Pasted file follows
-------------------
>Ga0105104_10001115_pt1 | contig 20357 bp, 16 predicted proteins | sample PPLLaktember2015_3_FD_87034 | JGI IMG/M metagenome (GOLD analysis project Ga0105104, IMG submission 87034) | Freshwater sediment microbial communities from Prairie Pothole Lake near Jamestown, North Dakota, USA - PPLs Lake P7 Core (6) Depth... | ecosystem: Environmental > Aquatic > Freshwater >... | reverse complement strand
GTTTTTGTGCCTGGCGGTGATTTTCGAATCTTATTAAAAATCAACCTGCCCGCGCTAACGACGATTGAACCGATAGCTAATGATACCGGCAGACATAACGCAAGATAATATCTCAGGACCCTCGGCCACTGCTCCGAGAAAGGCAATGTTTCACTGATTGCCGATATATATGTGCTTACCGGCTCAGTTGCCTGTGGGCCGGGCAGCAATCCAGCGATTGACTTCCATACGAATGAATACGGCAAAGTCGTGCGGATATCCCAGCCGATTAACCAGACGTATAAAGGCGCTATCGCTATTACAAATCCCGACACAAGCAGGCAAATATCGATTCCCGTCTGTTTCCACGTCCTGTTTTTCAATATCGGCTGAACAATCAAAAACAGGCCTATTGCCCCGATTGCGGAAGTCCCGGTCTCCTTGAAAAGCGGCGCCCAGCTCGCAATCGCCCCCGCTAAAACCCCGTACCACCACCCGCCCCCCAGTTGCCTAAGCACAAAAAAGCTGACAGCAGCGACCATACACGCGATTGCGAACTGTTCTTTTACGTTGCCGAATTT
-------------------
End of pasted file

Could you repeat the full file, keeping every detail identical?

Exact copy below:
>Ga0105104_10001115_pt1 | contig 20357 bp, 16 predicted proteins | sample PPLLaktember2015_3_FD_87034 | JGI IMG/M metagenome (GOLD analysis project Ga0105104, IMG submission 87034) | Freshwater sediment microbial communities from Prairie Pothole Lake near Jamestown, North Dakota, USA - PPLs Lake P7 Core (6) Depth... | ecosystem: Environmental > Aquatic > Freshwater >... | reverse complement strand
GTTTTTGTGCCTGGCGGTGATTTTCGAATCTTATTAAAAATCAACCTGCCCGCGCTAACGACGATTGAACCGATAGCTAATGATACCGGCAGACATAACGCAAGATAATATCTCAGGACCCTCGGCCACTGCTCCGAGAAAGGCAATGTTTCACTGATTGCCGATATATATGTGCTTACCGGCTCAGTTGCCTGTGGGCCGGGCAGCAATCCAGCGATTGACTTCCATACGAATGAATACGGCAAAGTCGTGCGGATATCCCAGCCGATTAACCAGACGTATAAAGGCGCTATCGCTATTACAAATCCCGACACAAGCAGGCAAATATCGATTCCCGTCTGTTTCCACGTCCTGTTTTTCAATATCGGCTGAACAATCAAAAACAGGCCTATTGCCCCGATTGCGGAAGTCCCGGTCTCCTTGAAAAGCGGCGCCCAGCTCGCAATCGCCCCCGCTAAAACCCCGTACCACCACCCGCCCCCCAGTTGCCTAAGCACAAAAAAGCTGACAGCAGCGACCATACACGCGATTGCGAACTGTTCTTTTACGTTGCCGAATTT